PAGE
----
Parry and Williams a yin and yang pairing

Womens - Sydney
Beth Newman Profile
by Beth Newman

Shannon Parry and Sharni Wiliams are somewhat of a yin and yang pairing.

The Australian Sevens co-captains complement each other - Parry, a qualified school teacher, is more likely to be the one who addresses the group, while mechanic Williams is more of a one-on-one mentor, admittedly a leader by action.

It’s a combination that has paid off for the champion Sevens team, who have Olympic gold medals and a World Series title to their names.

“I like smaller groups to be able to chat and get my point across and I'm a doer,” Williams said.

“I lead by example where Shannon is able to talk a lot better in bigger groups and she's the mastermind of being able to speak to people and be able to use her teacher's knowledge as she just spoke about with knowing when to push buttons and when not to, that sort of thing.”

Launching the results of a recent HSBC Women in Sport survey that overwhelmingly showed the positive impact that team sports have on women in the work place, Parry and Williams both said their sport and life approaches had fed off one another.


Ninety-five percent of women surveryed said teamwork on-field benefited them in their professional lives.

Respondents said a number of traits learned in sport could be transferred off the field, including improvement in professional confidence (56%), mental strength (54%), goal setting (53%), ambition (46%), time management (46%) and discipline (45%).

“I think there's obviously a direct correlation between what you can gain from sport and then what you can take to your professional career or aspirations as well,” Parry said.

“For me, being a school teacher, interacting with the kids is definitely led me in step to be able to interact with my teammates and then also being able to read your teammates and take that back to the classroom and just know when someone's not quite right or there's something going on.

"I think that's something I've definitely been able to relate to the football setting and vice versa and just the way you communicate with people.

“You know what will push someone's buttons and then you know when to pull the throttle back as well.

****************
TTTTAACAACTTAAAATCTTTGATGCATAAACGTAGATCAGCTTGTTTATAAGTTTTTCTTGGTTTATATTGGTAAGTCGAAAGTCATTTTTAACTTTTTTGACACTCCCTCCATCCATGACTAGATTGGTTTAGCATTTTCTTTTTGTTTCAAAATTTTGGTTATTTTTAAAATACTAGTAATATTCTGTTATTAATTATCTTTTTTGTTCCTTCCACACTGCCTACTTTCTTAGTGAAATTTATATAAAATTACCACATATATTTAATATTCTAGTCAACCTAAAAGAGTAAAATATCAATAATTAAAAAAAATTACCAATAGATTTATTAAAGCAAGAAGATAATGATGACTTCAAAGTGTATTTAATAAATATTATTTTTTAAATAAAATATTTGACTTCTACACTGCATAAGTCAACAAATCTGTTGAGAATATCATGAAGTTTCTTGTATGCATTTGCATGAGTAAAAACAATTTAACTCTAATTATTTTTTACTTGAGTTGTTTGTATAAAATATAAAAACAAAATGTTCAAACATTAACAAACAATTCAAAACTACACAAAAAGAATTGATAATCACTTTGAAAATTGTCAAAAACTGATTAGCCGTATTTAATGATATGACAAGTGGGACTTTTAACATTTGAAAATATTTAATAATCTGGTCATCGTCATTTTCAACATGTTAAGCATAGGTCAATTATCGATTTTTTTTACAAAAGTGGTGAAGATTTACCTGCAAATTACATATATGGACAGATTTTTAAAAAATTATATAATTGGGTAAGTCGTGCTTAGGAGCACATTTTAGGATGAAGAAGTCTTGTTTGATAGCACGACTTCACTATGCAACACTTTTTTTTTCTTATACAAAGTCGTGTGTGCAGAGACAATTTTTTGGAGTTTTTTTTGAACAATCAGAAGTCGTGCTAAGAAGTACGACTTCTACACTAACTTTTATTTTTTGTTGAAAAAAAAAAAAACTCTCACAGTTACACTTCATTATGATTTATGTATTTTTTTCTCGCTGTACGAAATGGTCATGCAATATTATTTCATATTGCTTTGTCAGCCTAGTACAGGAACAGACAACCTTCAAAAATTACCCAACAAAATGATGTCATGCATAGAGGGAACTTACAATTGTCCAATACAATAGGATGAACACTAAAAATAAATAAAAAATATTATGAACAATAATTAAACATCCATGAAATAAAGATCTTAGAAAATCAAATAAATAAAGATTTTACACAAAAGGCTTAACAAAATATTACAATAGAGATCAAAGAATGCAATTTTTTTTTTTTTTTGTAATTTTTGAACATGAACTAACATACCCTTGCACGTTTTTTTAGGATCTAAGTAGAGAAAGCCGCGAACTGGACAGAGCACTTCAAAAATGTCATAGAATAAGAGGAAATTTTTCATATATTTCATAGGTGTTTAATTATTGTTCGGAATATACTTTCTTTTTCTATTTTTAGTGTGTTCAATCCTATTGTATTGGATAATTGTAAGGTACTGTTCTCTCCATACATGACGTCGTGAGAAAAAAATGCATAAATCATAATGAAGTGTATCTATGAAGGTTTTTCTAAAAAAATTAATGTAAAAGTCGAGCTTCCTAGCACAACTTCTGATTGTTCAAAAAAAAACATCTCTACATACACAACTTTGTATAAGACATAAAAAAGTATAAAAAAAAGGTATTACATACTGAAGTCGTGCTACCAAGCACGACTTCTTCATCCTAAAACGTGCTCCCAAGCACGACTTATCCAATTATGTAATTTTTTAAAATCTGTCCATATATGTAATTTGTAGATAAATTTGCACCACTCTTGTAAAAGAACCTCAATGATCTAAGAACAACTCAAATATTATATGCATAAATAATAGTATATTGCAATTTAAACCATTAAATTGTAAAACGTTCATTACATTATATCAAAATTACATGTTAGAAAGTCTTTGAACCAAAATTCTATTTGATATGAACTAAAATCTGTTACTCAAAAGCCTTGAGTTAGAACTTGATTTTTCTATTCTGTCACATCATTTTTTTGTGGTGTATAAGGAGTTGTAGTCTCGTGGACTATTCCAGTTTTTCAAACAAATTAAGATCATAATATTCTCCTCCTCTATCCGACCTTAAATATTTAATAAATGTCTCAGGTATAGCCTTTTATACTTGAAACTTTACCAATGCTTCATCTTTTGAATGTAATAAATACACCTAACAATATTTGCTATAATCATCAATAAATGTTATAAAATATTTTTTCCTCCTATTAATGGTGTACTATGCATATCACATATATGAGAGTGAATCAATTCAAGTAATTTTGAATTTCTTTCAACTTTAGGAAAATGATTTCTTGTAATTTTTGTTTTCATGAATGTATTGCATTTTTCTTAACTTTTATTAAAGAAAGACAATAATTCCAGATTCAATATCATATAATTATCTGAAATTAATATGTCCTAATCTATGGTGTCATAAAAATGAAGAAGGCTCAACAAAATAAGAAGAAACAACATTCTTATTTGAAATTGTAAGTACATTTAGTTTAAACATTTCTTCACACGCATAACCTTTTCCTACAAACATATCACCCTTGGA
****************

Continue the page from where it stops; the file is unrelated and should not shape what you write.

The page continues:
As they head into their second Sydney 7s, the pair are different leaders to this time 12 months ago, after a roller coaster 2016-17 season.


Australia kicked off their 2017-18 World Series with a breathtaking Dubai tournament and Parry said they had gained plenty from the lessons of the previous series.

“Off the back of Rio it was obviously expected that you're going to win everything and the reality of sport is you win some, you lose some but at the end of the day you're always going to learn,” she said.

“The 16-17 season was about us learning and finding more about ourselves and I think this year is exciting.”

Williams said she hoped the challenges of last season would be good for the team longer-term.

“It's just sport as well - you're on a roller coaster and it's part of life as well,” she said.

“You can't be at the top the whole time and that climb is extremely hard but it brings you closer together.”

The pair may be among the last of their peer group to fully appreciate the workplace and sport transfer, at least simultaneously, as the women’s game begins to grow into the professional realm.


Though the rise of AFLW and WBBL particularly has taken many headlines in the past two years, rugby was the first football code to have a fully professional women’s team, with the Sevens.

That the tag is not generally associated with rugby in the public domain, doesn’t worry the pair, who have seen both sides of the coin, with the Sevens and XVs versions of the game.

“I say to Sharni all the time, 'Imagine if we'd picked up rugby at 12 years of age, not at 18,' How good we would be,” Parry said.

“I remember the first year we played at Sydney, some of the people, because we sat in the crowd after, didn't even know we could play rugby and they were like 'you girls are actually good'. We were like, 'yeah, we think we're going alright'.

“To now have a stop here to play alongside the men, finals day with the men's as well, finals day on the Sunday.

“It's going to be a fantastic atmosphere and I think for us we just can't wait to showcase the hard work we've been putting in and to play on home soil on that pitch on Allianz is going to be really exciting.”

The Sydney 7s kicks off on Friday January 26, running until Sunday January 28. Buy tickets here.